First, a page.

BY STEVE DUNN
When churches think of reaching their unchurched neighbors, they often think of creating programs to attract people into their church buildings. Create the right program, make it attractive enough, and people will come into the church and find Jesus. Tony Campolo says. “The church puts up a sign, ‘Come one, come all.’ Jesus put up another sign. He said, ‘Go ye!” This is called the attractional model and it is meeting with decreasing success, especially in suburban and urban areas of the United States.
The church needs to get out into the community where the unchurched live. It needs to build redemptive relationships with the unchurched. Those redemptive relationships build upon redemptive opportunities. Through those relationships people are led to Christ and brought into the church.
A redemptive relationship is a significant commitment by a Christian to a non-Christian where they share life together on many levels with a large amount of time spent together. Its purpose is for the Christian to speak into the life of the other as you share life with one another.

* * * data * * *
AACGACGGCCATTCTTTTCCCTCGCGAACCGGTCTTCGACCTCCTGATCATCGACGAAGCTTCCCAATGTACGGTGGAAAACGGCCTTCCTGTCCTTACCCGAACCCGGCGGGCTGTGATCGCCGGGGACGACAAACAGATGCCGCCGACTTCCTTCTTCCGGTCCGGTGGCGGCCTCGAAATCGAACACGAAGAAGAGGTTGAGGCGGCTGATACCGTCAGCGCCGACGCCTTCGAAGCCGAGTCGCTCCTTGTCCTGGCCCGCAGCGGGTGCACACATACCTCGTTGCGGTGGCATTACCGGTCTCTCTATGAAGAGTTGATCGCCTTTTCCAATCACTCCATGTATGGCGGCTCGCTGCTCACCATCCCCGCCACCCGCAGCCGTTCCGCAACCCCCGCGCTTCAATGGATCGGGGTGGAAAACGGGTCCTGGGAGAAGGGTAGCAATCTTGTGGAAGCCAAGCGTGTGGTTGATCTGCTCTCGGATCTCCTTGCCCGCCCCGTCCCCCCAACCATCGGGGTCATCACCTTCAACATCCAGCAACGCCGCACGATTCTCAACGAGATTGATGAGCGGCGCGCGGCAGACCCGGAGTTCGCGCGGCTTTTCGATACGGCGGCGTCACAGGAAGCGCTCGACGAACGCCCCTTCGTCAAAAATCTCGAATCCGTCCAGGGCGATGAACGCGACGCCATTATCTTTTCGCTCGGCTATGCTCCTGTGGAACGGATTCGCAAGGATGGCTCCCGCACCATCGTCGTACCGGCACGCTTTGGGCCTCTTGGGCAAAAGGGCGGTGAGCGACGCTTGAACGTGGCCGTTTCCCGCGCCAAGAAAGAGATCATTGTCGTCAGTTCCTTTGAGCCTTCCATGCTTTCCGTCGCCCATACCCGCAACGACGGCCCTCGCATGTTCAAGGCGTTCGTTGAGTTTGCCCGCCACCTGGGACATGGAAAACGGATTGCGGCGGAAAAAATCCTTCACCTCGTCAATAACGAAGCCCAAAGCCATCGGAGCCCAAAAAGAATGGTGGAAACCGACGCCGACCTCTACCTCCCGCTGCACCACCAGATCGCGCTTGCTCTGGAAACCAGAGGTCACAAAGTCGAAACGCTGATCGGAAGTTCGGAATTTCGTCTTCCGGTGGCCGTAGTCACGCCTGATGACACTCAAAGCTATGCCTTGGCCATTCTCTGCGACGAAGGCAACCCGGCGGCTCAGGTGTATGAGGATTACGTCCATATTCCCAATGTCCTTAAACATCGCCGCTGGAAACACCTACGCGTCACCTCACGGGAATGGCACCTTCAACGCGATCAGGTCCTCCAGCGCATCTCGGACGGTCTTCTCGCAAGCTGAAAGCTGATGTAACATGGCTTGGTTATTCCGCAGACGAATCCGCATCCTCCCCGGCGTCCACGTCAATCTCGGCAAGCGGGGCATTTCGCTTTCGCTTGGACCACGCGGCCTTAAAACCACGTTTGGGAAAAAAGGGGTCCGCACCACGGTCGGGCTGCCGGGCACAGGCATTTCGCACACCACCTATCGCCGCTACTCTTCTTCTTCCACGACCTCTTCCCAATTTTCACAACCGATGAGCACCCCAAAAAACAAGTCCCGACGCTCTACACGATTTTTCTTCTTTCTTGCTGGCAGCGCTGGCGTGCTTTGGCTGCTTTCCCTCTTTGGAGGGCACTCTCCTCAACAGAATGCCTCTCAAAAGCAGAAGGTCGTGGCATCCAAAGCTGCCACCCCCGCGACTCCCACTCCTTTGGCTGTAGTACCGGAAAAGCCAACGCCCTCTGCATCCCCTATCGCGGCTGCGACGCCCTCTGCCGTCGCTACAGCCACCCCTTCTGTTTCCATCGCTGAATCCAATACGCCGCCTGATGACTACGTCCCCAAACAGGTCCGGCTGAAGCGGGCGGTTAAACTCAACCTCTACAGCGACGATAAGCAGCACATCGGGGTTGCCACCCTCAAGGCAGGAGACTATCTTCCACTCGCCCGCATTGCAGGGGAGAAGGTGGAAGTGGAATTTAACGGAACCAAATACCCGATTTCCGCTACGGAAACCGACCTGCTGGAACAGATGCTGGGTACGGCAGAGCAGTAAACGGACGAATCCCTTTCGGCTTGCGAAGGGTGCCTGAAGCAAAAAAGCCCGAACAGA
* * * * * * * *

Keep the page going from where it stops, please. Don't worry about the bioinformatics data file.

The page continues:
The church in the 21st century has come to realize that incarnation must be the model. For the authority of this claim, we only need to turn to the example of Jesus himself. “The Word became flesh and blood and moved into the neighborhood.” (John 1:14, The Message)
The church outside its walls in action, the gospel lived out in the transformed lives of Christians who are living out in the world and building redemptive relationships with people who may be a long way from considering “coming to church.” Noting that Jesus Christ is the bridge from sinful humanity to a holy God, Dan Kimball says, “The church must be the bridge to the Bridge.” A bridge must be anchored on both sides of the distance to be bridged in order to actually help people “cross over.” (Robert Lewis) Kevin Harney adds, “People need to hear about Jesus, but they also need to see him. As his ambassadors on earth, we are to reflect his love, show his heart, and incarnate his presence wherever God sends us.”
It is vital for us to understand that as the representatives of Jesus Christ out in the world, we must be the “real deal.” We must genuinely be persons transformed by God and following Christ. This is why two things must be true of us as the people of God, the Church. We must be people whose lives are rooted and grounded in the Grace of God ourselves. We are not good people doing a good thing for God. We are forgiven sinners, whose lives have been made new, by the unconditional love of God. In a world where “performance” is king and “measure up” is the command, a fallen and broken humanity hungers for “a taste of heavenly grace.”
excerpted from THE BRIDGEBUILDER PRINCIPLE © 2015 by Stephen L Dunn